Just as quickly she changed her mood on the present occasion. She was looking again far over the darkly blue and ruffled seas toward the white-sailed yacht.

"He must have gone away in the dark to get that boat for us," said she, musingly. "Poor fellow, how very generous and kind he is! Sometimes—shall I make the confession, pappy?—I wish he had picked out some one who could better have returned his warmth of feeling."

She called it a confession; but it was a question. And her father answered more bluntly than she had quite expected.

"I am not much of an authority on such points," said he, with a dry smile; "but I should have said, Gerty, that you have not been quite so effusive towards Sir Keith Macleod as some young ladies would have been on meeting their sweetheart after a long absence."

The pale face flushed, and she answered, hastily,

"But you know, papa, when you are knocked about from one boat to another, and expecting to be ill one minute and drowned the next, you don't have your temper improved, do you? And then perhaps you have been expecting a little too much romance?—and you find your Highland chieftain handing down loaves, with all the people in the steamer staring at him. But I really mean to make it up to him, papa, if I could only get settled down for a day or two and get into my own ways. Oh dear me!—this sun—it is too awfully dreadful! When I appear before Mr. Lemuel again, I shall be a mulatto!"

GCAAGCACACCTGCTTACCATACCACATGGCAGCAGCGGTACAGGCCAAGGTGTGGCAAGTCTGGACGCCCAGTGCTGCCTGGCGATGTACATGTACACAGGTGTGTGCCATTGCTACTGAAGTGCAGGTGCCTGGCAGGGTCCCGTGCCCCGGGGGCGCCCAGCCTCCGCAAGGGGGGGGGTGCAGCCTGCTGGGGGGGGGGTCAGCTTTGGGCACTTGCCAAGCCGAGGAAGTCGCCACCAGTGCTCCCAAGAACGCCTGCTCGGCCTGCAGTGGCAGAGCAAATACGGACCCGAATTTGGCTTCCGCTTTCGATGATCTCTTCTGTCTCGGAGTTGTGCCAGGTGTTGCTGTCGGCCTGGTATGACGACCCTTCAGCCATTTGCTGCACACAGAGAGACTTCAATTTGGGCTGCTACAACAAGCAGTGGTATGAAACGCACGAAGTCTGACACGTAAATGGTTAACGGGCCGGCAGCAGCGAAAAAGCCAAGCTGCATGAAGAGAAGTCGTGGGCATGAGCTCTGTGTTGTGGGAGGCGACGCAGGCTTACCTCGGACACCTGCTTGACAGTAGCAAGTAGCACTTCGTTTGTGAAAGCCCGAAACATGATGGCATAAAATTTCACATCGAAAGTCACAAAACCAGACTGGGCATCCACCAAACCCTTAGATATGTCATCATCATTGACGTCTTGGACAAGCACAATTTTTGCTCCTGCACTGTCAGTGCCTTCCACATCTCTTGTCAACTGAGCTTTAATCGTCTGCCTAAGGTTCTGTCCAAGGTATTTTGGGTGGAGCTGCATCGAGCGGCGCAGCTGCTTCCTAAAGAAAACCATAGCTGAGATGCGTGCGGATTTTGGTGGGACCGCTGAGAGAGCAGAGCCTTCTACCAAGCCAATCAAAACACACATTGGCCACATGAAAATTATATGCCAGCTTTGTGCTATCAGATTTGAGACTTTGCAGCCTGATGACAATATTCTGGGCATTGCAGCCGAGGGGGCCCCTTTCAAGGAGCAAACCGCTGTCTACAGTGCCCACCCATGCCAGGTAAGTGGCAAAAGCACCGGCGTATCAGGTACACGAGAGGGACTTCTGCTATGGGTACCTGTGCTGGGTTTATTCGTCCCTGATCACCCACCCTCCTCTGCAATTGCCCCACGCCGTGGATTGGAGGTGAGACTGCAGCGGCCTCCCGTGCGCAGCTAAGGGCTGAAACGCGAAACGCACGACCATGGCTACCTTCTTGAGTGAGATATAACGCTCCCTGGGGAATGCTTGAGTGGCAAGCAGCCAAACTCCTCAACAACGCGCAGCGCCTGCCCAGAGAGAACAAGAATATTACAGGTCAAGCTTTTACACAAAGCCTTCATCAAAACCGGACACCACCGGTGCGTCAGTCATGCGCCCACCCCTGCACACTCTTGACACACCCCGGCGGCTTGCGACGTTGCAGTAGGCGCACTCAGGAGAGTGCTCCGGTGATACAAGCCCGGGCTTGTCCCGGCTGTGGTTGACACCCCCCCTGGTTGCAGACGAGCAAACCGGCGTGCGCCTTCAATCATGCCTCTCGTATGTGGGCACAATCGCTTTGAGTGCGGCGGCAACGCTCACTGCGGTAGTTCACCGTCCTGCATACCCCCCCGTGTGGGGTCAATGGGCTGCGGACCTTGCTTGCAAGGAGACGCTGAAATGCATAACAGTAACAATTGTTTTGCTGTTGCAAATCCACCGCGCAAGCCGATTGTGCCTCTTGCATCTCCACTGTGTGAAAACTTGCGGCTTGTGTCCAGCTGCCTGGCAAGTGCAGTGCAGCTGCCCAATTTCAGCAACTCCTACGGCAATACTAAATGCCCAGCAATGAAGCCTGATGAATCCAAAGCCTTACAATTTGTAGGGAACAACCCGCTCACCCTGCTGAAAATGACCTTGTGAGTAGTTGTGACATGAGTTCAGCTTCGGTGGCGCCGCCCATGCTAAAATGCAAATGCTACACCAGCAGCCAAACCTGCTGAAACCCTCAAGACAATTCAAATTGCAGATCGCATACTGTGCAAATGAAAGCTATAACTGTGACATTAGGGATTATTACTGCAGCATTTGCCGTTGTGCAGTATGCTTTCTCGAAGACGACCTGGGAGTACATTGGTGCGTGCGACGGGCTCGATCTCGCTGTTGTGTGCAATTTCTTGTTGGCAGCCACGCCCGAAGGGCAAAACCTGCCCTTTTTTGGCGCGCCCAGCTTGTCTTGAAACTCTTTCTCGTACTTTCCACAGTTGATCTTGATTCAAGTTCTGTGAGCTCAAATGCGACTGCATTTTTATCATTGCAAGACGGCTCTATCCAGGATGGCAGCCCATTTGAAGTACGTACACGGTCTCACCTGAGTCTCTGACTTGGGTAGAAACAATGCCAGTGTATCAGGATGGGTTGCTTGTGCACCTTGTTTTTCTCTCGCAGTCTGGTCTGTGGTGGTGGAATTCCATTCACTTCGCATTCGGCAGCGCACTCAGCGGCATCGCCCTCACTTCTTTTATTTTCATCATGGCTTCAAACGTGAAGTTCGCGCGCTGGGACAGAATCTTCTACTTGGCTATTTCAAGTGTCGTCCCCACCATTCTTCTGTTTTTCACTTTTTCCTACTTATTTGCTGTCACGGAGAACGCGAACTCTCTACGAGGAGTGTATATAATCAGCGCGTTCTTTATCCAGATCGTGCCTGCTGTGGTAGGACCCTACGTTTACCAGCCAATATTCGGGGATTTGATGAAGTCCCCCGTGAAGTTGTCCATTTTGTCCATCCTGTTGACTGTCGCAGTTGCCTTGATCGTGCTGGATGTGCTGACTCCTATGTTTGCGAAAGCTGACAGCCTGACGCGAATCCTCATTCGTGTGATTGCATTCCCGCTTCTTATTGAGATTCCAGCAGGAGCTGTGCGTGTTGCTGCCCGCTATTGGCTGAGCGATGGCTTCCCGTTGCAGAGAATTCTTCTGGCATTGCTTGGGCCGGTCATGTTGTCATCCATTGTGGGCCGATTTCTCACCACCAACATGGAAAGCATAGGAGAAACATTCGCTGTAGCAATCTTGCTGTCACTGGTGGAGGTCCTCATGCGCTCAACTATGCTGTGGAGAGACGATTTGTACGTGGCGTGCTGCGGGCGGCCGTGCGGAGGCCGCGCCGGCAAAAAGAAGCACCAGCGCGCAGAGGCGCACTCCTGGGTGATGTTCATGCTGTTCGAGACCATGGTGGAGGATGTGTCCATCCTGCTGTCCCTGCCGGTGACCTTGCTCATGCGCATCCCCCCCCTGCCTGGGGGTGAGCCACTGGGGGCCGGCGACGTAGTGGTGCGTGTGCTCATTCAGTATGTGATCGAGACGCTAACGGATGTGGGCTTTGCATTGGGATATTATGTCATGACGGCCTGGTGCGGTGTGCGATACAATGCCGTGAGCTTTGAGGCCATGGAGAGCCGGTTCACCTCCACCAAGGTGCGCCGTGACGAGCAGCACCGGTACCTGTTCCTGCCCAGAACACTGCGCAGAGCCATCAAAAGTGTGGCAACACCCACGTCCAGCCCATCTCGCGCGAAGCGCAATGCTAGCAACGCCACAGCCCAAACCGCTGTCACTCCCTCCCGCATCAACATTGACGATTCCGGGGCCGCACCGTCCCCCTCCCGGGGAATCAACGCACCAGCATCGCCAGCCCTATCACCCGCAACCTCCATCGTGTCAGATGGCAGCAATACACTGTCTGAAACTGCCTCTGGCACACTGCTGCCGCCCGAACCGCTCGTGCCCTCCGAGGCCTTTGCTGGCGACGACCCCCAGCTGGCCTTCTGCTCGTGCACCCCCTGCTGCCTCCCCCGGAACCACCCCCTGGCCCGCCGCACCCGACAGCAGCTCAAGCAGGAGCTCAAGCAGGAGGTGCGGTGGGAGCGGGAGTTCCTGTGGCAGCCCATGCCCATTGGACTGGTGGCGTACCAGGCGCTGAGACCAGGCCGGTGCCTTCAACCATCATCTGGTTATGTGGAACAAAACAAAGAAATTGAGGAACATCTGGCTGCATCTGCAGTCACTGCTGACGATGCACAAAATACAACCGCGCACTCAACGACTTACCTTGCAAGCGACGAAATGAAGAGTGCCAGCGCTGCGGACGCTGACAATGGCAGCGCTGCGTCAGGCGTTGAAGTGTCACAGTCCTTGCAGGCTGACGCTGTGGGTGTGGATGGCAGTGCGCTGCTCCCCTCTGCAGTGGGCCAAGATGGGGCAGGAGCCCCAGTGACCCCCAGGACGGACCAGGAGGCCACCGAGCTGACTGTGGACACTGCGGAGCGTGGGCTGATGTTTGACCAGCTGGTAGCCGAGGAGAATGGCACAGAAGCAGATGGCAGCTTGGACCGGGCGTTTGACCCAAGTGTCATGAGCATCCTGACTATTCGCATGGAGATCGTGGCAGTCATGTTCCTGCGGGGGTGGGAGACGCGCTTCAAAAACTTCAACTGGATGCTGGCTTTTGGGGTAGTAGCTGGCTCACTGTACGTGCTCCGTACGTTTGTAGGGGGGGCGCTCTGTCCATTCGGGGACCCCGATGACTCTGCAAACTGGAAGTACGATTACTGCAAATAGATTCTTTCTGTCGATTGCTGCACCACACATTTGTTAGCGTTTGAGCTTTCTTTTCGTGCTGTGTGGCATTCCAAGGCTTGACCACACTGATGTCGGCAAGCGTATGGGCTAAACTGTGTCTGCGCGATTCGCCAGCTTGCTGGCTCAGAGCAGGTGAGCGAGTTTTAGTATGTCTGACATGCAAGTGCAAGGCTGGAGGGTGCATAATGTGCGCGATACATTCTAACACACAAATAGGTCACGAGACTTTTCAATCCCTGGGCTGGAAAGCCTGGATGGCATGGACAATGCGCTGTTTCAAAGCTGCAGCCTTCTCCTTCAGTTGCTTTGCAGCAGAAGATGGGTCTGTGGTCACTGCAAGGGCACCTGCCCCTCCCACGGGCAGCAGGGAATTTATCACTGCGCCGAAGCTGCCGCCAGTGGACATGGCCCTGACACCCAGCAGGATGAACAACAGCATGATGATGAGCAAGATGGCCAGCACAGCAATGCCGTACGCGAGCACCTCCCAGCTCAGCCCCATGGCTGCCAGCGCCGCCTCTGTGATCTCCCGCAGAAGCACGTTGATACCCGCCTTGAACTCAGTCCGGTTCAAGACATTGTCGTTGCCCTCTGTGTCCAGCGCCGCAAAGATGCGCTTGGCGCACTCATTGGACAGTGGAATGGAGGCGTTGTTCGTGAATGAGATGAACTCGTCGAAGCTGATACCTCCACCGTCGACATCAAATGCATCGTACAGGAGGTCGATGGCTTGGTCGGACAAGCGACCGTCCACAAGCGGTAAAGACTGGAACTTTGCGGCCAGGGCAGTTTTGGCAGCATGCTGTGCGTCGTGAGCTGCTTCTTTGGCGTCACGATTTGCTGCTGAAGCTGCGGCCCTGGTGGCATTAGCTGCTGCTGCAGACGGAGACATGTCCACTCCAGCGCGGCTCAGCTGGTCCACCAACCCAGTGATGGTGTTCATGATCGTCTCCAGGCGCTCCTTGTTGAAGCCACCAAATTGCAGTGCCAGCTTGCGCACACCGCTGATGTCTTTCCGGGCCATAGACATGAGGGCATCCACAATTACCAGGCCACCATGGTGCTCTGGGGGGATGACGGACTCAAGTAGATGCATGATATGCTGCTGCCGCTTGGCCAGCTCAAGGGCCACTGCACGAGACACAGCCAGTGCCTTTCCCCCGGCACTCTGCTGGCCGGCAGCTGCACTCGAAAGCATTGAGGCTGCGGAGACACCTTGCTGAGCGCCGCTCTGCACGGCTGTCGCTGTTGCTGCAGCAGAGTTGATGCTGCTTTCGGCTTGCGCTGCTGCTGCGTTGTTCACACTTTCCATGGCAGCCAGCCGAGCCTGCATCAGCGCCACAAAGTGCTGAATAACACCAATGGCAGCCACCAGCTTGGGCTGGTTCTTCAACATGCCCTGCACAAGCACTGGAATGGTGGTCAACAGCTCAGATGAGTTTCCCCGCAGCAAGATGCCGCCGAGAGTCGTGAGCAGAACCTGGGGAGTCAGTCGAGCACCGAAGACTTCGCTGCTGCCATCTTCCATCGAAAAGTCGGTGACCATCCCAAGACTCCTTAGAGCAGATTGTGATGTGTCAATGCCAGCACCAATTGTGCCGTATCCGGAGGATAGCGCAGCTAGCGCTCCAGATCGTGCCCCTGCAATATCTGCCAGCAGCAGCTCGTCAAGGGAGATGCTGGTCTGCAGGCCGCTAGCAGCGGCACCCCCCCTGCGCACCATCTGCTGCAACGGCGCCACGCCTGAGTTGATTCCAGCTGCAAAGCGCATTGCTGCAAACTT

And as they walked along the burning sands, with the waves monotonously breaking, the white-sailed yacht came nearer and more near; and, indeed, the old Umpire, broad-beamed and heavy as she was, looked quite stately and swanlike as she came over the blue water. And they saw the gig lowered; and the four oars keeping rhythmical time; and presently they could make out the browned and glad face of Macleod.

"Why did you take so much trouble?" said she to him—and she took his hand in a very kind way as he stepped on shore. "We could very well have gone back in the boat."

"Oh, but I want to take you round by Loch Tua," said he, looking with great gratitude into those friendly eyes. "And it was no trouble at all. And will you step into the gig now?"